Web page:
I wish Moalem would have taught my Genetics 101 class, he did a much better job than my professor. This is definitely more of a book to make you ooh and ahh, which is to say that its not very scientific.

Moalem would be shot dead by anyone who believed in logic. The man seems to love a good conspiracy, and he's great at telling them. I'm not saying that he's wrong all the time, but the way that this book could be written, in a less persuasive way, would be:

There's a 20% chance that A is true; A i
Jul 02, 2015 Randy rated it it was ok  ·  review of another edition
Shelves: science
I suppose I judged this book by it's cover, making it a little disappointing when I read it. The author also goes off on some random tangents that I found distracting. That being said, there were some interesting parts -- particularly the discussion of how many genetic diseases are with us because they offered a survival benefit to our ancestors.
Jan 04, 2009 Chris rated it it was amazing  ·  review of another edition
This book is one of the best books I've ever read. I learned so much and have recommended it to so many people (and have given it as gifts). I learned things I would have never many pieces came together in this book. I would suggest it to anyone who needs a break from their "novel" reading. Switch it up and read this book. You'll be glad you did!
Jul 28, 2008 Erin rated it it was amazing  ·  review of another edition
Shelves: health, biology, owned
One of the best books I've ever read. Not only do the authors have a thoroughly entertaining writing style, they seriously expanded my understanding of evolution on both a macro and micro level. If I were back in college, this book might have inspired me to switch majors!
S Prakash
Apr 13, 2015 S Prakash rated it really liked it  ·  review of another edition
This book essentially discusses about the bad genes which are responsible for the life threatening /debilitating diseases like hemochromatosis, diabetes, malaria etc. In the first instance what circumstances have led to these genes to originate, was there an exigent purpose for this? Numerous examples of the origin of many of such bad genes have been explained in detail. One of them is that the advent of ice age has initiated a mutation which rose the sugar levels to enable the blood not to free ...more
"Oh, and for those Joe Six-packs out there playing a drinking game at home -- Maverick." --Tina Fey/Sarah Palin

This book was both intensely interesting and thoroughly frustrating. The author does make a lot of surprising arguments, which inspired some Deep Thoughts, but the justifications didn't often feel complete.

For one thing, he makes some points with very little supporting evidence: "In the mid-1990s an Argentinian pediatrician reported that three healthy women all gave birth to children w
Oct 26, 2014 Nina rated it liked it  ·  review of another edition
Lots of fun little biology tidbits. I especially liked his possible explanation for why some people (like me) have autosomal dominant compelling helioopthalmic outburst syndrome (aka ACHOO), which compels them to sneeze when they go outside on a sunny day or are exposed to bright light. This likely evolved to help clear molds and microbes from the airways of our ancestors as they exited their caves. Similar reasons are provided for lots of other disorders, diseases, and biological traits, indica ...more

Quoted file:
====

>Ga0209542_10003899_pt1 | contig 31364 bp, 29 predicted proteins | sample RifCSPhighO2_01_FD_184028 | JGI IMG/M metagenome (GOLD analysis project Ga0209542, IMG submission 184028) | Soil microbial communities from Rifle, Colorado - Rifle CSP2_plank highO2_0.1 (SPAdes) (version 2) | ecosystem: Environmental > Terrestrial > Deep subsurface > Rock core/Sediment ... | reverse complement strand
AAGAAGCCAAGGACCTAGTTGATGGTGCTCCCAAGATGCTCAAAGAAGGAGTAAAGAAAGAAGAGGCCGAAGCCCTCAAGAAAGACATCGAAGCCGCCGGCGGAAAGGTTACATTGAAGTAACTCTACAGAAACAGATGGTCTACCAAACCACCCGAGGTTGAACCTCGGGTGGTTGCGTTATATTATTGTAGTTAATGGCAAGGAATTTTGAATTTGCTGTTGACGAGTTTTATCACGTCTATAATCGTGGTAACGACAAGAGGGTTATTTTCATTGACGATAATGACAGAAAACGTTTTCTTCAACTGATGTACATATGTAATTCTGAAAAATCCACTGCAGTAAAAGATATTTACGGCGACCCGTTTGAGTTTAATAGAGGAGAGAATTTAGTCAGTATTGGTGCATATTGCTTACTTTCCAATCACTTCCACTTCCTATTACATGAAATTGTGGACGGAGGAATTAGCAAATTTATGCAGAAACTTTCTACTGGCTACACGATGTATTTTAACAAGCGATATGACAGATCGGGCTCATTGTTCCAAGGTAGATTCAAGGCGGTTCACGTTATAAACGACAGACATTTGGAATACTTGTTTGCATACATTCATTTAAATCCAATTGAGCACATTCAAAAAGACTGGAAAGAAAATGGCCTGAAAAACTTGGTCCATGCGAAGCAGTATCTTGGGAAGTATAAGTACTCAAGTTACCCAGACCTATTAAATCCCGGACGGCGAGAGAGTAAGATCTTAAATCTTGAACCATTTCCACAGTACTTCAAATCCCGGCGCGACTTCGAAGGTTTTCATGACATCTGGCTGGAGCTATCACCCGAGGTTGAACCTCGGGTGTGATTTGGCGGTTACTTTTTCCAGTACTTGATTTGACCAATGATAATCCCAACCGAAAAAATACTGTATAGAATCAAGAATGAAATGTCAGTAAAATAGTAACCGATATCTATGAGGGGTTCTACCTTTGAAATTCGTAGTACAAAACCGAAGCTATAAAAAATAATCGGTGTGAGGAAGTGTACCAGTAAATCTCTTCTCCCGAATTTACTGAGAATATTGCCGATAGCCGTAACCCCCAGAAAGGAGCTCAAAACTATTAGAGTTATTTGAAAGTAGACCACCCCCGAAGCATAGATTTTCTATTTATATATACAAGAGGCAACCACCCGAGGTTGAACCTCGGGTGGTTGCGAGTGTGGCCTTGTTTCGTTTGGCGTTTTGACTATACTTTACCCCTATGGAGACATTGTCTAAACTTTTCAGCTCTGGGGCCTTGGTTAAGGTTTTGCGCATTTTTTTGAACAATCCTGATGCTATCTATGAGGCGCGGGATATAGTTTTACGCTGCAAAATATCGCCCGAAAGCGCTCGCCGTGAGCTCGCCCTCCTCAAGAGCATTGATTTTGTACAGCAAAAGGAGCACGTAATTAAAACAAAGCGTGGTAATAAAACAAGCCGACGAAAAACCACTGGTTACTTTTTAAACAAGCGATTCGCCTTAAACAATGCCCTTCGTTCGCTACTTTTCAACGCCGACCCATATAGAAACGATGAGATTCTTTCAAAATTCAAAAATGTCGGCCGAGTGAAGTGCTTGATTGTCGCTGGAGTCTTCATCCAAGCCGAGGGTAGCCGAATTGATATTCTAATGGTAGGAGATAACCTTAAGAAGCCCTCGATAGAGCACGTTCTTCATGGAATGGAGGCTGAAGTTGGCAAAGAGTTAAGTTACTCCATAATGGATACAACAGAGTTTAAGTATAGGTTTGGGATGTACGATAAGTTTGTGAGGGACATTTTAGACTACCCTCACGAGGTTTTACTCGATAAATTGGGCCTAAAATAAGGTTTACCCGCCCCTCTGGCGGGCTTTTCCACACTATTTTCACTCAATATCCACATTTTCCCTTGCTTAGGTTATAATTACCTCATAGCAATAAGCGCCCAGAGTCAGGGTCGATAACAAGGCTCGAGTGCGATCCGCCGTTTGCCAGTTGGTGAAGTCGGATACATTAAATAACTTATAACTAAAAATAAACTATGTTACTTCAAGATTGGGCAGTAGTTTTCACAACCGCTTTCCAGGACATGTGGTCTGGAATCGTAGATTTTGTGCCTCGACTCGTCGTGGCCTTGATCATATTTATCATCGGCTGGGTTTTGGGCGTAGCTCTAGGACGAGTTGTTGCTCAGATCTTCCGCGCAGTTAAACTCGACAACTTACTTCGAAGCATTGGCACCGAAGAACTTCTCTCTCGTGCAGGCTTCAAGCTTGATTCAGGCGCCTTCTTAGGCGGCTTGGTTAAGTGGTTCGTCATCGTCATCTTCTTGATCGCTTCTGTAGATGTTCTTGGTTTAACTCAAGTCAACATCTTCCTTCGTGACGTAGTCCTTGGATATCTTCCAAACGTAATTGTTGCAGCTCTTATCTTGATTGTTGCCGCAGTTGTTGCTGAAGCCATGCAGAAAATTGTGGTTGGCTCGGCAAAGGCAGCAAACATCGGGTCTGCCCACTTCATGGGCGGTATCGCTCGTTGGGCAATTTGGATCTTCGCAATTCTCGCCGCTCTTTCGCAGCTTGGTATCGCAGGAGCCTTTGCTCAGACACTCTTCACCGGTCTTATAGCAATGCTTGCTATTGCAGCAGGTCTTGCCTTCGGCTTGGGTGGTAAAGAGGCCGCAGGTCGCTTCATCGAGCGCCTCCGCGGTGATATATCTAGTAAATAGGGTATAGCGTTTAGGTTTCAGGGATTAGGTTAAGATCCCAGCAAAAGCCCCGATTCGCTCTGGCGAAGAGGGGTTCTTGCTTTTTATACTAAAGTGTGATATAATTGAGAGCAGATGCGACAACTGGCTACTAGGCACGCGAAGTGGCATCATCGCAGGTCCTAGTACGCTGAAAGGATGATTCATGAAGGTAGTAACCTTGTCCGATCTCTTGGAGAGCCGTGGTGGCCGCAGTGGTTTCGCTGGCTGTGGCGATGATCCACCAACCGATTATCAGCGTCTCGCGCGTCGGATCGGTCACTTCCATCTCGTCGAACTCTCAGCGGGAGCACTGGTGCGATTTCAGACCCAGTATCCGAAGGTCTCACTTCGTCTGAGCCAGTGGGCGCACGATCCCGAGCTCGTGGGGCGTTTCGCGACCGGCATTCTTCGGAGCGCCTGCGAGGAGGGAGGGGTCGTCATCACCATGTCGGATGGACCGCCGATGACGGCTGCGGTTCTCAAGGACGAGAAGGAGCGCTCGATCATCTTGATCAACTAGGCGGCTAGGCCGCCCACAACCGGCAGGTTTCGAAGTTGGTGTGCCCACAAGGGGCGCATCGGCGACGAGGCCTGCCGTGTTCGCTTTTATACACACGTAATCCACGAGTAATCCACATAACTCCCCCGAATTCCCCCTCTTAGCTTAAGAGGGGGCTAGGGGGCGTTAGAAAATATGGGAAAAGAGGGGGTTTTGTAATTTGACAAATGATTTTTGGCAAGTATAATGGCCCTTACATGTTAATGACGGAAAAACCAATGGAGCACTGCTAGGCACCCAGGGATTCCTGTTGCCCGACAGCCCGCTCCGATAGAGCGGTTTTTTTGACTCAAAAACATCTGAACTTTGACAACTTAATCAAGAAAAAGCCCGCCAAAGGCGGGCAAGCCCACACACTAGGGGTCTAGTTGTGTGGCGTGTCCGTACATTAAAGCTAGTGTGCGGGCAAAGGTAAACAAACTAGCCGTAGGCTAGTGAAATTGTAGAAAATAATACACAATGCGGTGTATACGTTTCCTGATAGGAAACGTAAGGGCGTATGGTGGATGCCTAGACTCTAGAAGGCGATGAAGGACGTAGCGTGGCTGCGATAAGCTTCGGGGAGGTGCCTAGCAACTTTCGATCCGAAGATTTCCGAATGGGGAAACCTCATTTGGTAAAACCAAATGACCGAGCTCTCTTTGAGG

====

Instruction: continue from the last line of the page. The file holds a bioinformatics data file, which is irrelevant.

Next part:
The interconnectedness between disease and certain populations of individuals is extremely interesting and the writing in this book is very entertaining. However, I was bothered by the author's arrogance. It was almost distracting while reading -- the subtitle says it all..."A Medical Maverick Discovers...". "Medical Maverick" is a bold statement when really, the author did a bunch of research and none of his own experiments (or if he did, that wasn't clear from reading the book). And "discovere ...more
Apr 23, 2008 Laura rated it it was amazing  ·  review of another edition
Shelves: science
This is a fascinating read. Reminds me of _Freakonomics_ in that both authors don't take "accepted wisdom" for granted. Instead, they investigate the situation with fresh eyes.

Moalem and his colleagues have found that many of the genes that make us prone to long-term illnesses ALSO protect us from deadly acute ones. For example, the gene that makes us prone to Alzheimer's also protects us from bubonic plague.

Moalem also address an issue that has long annoyed me about evolutionary biology. From w
Blake Hanley
Mar 04, 2016 Blake Hanley rated it really liked it  ·  review of another edition
I enjoyed this book. Hopefully this will help me with ap bio. As it talked about how evolution and natural selection worked. Like the people who survived in extreme cold conditions and that resulted in some people with a natural tendency to have diabetes descend from people from the younger dryas.
My favorite topic that he went over was chap 5 Of microbes and men. This explains how they came up with the rod of Asclepius. This also explained how the folklore of werewolves came about and how you c
Sep 20, 2009 James rated it it was ok  ·  review of another edition
The thesis sounds interesting, but the author doesn't provide very many examples, and for those he does, the evidence is speculative at best.
Do people have diabetes today because it "may" have helped during the ice age?
Prove it.